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I am currently working on project where the commands for a PC to the MSP430 will be communicated via UART. These commands need to be converted to binary to be able to written to the SPI bus.

For example 'a' from PC is translated to 0x61 on the microcontroller. What is really needed is hex 'a' Thus
ASCII 'a' from PC = 0x61 => need to translate hex 0x0A

Question : What is the most simplest way to convert ASCII to binary? I am using "C".

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  • $\begingroup$ ASCII codes are just numbers. If you're defining the protocol for the SPI connection, couldn't you simply have your bridge echo the data from the USART to the SPI port? $\endgroup$ – Niall C. Aug 7 '15 at 0:49
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    $\begingroup$ I seriously don't get your question. ASCII characters are just 1 byte -- you can simply put this byte on the TX buffer/line. What's the problem? Or are there details you didn't provide? $\endgroup$ – thejohnny Aug 7 '15 at 0:51
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    $\begingroup$ So you want to convert a character representing a hexadecimal digit '0', '1' ... 'a' ... 'f' into the value of that digit (0x00, 0x01 ... 0x0A ... 0x0F)? $\endgroup$ – Niall C. Aug 7 '15 at 0:57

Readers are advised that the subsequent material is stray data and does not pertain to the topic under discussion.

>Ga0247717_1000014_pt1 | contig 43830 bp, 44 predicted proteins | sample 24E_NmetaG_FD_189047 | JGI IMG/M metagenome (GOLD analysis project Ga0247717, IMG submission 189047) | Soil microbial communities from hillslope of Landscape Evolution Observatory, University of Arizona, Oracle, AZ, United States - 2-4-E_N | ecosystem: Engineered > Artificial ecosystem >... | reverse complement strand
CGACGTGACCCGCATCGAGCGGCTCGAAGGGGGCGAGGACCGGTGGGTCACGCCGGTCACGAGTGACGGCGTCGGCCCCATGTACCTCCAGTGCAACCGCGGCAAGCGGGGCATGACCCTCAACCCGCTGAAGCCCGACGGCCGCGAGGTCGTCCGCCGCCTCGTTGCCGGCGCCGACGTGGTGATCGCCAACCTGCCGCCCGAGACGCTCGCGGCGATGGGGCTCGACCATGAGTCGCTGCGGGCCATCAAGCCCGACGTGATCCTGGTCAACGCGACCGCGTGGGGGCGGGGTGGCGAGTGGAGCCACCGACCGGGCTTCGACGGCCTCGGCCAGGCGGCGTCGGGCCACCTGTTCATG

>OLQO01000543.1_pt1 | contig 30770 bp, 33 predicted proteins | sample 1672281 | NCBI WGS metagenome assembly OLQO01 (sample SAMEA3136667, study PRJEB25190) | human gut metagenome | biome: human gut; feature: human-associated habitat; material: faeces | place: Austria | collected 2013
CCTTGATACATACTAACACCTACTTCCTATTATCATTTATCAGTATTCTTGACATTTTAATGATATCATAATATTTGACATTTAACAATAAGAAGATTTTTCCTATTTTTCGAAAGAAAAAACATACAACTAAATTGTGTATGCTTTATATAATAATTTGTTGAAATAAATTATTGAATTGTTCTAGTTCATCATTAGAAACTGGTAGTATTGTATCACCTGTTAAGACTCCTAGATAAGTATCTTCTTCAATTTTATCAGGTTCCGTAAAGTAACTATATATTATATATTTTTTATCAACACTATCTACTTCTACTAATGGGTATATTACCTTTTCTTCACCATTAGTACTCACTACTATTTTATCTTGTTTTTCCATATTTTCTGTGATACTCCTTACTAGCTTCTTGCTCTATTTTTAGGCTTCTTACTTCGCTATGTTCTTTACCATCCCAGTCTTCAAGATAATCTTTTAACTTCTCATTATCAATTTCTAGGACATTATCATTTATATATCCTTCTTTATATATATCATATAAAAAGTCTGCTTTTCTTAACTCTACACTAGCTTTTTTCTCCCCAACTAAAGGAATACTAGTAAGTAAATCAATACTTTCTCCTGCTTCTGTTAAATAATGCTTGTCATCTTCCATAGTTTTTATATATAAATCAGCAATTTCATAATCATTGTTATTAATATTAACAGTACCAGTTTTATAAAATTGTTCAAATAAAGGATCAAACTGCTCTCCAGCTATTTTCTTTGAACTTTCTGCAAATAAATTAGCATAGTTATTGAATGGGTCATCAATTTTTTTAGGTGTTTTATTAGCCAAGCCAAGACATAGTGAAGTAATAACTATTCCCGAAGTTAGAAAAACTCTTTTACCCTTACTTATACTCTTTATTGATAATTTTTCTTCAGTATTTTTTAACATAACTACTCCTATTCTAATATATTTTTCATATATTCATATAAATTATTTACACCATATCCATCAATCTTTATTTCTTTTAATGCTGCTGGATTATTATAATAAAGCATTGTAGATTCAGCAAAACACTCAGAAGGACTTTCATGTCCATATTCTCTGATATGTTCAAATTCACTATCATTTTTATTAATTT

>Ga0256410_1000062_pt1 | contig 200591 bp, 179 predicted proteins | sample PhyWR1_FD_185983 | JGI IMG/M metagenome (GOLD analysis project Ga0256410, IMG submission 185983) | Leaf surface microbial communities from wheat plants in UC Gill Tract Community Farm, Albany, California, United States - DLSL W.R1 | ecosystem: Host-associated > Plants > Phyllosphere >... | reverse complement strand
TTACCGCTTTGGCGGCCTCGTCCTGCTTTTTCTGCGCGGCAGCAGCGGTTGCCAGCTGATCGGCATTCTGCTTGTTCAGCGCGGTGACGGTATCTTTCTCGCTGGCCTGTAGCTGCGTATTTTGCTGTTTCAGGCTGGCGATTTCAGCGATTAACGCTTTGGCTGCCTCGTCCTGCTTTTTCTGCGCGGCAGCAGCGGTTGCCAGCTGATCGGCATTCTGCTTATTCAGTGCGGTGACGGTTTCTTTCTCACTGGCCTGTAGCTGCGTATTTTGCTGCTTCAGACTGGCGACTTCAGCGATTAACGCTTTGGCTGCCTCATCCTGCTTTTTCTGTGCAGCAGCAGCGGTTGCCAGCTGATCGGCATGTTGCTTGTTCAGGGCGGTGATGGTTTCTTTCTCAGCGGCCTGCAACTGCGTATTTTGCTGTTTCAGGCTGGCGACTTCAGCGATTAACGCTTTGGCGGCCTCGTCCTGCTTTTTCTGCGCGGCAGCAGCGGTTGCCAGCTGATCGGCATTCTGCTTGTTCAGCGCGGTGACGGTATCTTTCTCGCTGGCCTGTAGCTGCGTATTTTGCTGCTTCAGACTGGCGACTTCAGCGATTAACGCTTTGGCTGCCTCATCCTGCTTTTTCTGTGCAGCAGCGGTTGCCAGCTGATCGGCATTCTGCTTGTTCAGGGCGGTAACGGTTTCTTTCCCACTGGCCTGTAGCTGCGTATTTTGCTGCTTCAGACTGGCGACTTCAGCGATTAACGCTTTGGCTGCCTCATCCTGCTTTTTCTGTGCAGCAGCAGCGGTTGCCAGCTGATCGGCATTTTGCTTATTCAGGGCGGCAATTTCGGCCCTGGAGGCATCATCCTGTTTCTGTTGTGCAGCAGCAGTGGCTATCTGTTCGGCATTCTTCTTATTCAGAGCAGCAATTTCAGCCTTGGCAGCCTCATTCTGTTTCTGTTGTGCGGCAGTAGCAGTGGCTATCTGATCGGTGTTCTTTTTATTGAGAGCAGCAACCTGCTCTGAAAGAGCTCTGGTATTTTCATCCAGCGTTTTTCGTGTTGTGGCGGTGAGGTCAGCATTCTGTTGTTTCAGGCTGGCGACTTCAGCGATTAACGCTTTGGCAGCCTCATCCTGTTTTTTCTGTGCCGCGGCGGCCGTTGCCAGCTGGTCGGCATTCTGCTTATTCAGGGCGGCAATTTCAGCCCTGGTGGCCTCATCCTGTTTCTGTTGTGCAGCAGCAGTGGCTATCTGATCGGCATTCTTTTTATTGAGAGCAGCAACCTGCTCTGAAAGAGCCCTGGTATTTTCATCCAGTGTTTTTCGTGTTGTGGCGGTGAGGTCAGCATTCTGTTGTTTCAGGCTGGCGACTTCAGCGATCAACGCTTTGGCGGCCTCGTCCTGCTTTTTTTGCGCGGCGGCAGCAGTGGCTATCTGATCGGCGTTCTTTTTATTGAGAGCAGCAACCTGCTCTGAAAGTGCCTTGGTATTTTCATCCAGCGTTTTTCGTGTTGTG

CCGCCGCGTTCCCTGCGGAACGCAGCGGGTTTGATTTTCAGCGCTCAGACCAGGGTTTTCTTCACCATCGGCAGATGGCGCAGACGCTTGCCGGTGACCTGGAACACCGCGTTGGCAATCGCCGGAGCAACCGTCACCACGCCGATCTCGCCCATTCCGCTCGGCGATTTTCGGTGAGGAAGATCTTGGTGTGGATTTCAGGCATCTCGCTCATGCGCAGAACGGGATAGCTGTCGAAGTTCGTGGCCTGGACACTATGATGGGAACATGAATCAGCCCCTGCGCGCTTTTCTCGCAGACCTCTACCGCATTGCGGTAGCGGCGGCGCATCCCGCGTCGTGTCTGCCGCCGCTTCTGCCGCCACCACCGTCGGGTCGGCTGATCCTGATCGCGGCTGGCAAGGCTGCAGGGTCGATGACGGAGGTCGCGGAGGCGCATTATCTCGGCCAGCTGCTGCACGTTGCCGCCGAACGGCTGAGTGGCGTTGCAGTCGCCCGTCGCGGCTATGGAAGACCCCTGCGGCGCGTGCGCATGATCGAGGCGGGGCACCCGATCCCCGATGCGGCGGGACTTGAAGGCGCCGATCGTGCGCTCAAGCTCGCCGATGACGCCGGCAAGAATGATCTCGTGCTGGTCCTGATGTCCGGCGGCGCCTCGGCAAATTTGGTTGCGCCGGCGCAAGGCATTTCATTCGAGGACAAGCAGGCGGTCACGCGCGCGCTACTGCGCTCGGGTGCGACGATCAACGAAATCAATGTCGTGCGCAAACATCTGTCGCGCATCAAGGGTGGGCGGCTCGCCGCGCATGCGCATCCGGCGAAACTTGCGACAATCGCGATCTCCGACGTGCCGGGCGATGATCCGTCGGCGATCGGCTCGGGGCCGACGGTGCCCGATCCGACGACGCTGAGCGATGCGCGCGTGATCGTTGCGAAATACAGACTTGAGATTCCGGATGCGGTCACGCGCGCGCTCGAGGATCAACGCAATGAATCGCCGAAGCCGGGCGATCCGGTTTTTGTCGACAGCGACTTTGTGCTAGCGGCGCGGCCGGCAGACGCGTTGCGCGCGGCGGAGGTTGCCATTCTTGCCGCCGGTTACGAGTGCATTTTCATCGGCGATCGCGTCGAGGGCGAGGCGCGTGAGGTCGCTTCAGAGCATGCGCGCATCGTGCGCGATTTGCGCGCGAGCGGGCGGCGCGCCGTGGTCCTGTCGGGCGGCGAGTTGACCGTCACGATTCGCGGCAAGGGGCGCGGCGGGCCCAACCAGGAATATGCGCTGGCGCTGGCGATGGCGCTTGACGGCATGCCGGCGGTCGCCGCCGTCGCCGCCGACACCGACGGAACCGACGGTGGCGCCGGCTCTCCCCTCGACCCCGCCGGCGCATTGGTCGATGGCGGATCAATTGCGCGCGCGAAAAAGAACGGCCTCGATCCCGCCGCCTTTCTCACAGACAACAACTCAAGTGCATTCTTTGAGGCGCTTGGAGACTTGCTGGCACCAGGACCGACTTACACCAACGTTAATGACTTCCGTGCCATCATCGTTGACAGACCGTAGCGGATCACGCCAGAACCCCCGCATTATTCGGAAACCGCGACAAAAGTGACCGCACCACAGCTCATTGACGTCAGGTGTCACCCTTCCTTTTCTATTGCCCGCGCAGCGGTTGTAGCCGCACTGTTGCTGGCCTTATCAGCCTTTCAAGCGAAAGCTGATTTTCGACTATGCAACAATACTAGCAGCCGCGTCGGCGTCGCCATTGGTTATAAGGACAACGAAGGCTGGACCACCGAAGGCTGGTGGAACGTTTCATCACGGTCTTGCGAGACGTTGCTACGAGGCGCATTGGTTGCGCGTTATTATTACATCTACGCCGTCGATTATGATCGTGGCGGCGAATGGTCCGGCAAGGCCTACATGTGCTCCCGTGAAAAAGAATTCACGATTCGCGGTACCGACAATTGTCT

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    $\begingroup$ Not clear what the question is but guessing its something like a protocol where binary data is transmitted as ascii hex? e.g. the byte with value 255 is transmitted as ascii "FF" so (decimal) 46, 46 travels on the wire? More details required. $\endgroup$ – Simon Jenkins Aug 7 '15 at 1:09
  • $\begingroup$ Let's don't forget a truly simple way: table lookup. May be overkill, but I haven't seen the input/output mapping clearly defined for all cases. $\endgroup$ – Throwback1986 Aug 7 '15 at 2:47
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The input from the PC is a character, i.e. an ASCII-value. To understand how this is saved, have a look at the ASCII-table. The numbers '0' to '9' are represented by the ASCII-codes 0x30 to 0x39. The capital letters 'A' to 'Z' are represented by 0x41 to 0x5A, and the small letters 'a' to 'z' by 0x61 to 0x7A.

You could of course use a function like sscanf, as suggested by @JohnO'M. Such functions (printf, scanf, ...) have many features but thus require a lot of power and memory[Citation needed], which we often don't want to spend on a microcontroller. A simple alternative would be to distinguish the 3 possible cases (0-9 or A-F or a-f) and subtract the correct number from the ASCII code to get to the result:

if( (s >= 0x30) && (s <= 0x39)) {        // 0-9
    x = s - 0x30;
}
else {
    if( (s >= 0x41) && (s <= 0x46)) {    // A-F
        x = s - 0x37;
    }
    else {
        if( (s >= 0x61) && (s <= 0x66)) { // a-f
            x = s - 0x57;
        }
        else {                            // wrong input
            x = 0xFF;
        }
    }
}
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